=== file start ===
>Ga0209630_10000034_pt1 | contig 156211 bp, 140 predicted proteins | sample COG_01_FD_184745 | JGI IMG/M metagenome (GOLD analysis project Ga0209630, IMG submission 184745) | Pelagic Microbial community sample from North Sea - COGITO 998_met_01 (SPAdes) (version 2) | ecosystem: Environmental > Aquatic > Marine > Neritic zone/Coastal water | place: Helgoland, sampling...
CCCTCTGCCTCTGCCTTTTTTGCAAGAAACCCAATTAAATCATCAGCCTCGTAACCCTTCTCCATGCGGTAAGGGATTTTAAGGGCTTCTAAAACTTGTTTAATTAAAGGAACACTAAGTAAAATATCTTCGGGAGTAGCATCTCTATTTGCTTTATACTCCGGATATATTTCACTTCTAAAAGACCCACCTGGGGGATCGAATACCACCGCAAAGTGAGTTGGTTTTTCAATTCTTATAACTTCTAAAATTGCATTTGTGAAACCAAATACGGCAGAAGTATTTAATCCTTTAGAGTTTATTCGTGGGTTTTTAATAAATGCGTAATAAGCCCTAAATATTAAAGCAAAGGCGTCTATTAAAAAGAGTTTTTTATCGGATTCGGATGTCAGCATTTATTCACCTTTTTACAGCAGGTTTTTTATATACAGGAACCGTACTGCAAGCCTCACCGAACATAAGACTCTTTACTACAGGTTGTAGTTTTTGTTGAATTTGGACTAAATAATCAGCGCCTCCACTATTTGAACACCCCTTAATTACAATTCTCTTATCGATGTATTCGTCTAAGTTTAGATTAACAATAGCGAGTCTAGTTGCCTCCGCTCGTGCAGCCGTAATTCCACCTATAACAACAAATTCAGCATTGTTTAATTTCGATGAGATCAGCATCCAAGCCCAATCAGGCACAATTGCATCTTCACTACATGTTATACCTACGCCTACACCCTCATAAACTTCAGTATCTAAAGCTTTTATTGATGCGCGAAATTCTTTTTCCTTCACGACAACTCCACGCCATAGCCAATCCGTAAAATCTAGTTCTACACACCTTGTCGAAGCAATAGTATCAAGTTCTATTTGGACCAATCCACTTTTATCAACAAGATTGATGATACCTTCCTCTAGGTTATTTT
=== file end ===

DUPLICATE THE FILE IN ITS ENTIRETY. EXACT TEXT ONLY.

>Ga0209630_10000034_pt1 | contig 156211 bp, 140 predicted proteins | sample COG_01_FD_184745 | JGI IMG/M metagenome (GOLD analysis project Ga0209630, IMG submission 184745) | Pelagic Microbial community sample from North Sea - COGITO 998_met_01 (SPAdes) (version 2) | ecosystem: Environmental > Aquatic > Marine > Neritic zone/Coastal water | place: Helgoland, sampling...
CCCTCTGCCTCTGCCTTTTTTGCAAGAAACCCAATTAAATCATCAGCCTCGTAACCCTTCTCCATGCGGTAAGGGATTTTAAGGGCTTCTAAAACTTGTTTAATTAAAGGAACACTAAGTAAAATATCTTCGGGAGTAGCATCTCTATTTGCTTTATACTCCGGATATATTTCACTTCTAAAAGACCCACCTGGGGGATCGAATACCACCGCAAAGTGAGTTGGTTTTTCAATTCTTATAACTTCTAAAATTGCATTTGTGAAACCAAATACGGCAGAAGTATTTAATCCTTTAGAGTTTATTCGTGGGTTTTTAATAAATGCGTAATAAGCCCTAAATATTAAAGCAAAGGCGTCTATTAAAAAGAGTTTTTTATCGGATTCGGATGTCAGCATTTATTCACCTTTTTACAGCAGGTTTTTTATATACAGGAACCGTACTGCAAGCCTCACCGAACATAAGACTCTTTACTACAGGTTGTAGTTTTTGTTGAATTTGGACTAAATAATCAGCGCCTCCACTATTTGAACACCCCTTAATTACAATTCTCTTATCGATGTATTCGTCTAAGTTTAGATTAACAATAGCGAGTCTAGTTGCCTCCGCTCGTGCAGCCGTAATTCCACCTATAACAACAAATTCAGCATTGTTTAATTTCGATGAGATCAGCATCCAAGCCCAATCAGGCACAATTGCATCTTCACTACATGTTATACCTACGCCTACACCCTCATAAACTTCAGTATCTAAAGCTTTTATTGATGCGCGAAATTCTTTTTCCTTCACGACAACTCCACGCCATAGCCAATCCGTAAAATCTAGTTCTACACACCTTGTCGAAGCAATAGTATCAAGTTCTATTTGGACCAATCCACTTTTATCAACAAGATTGATGATACCTTCCTCTAGGTTATTTT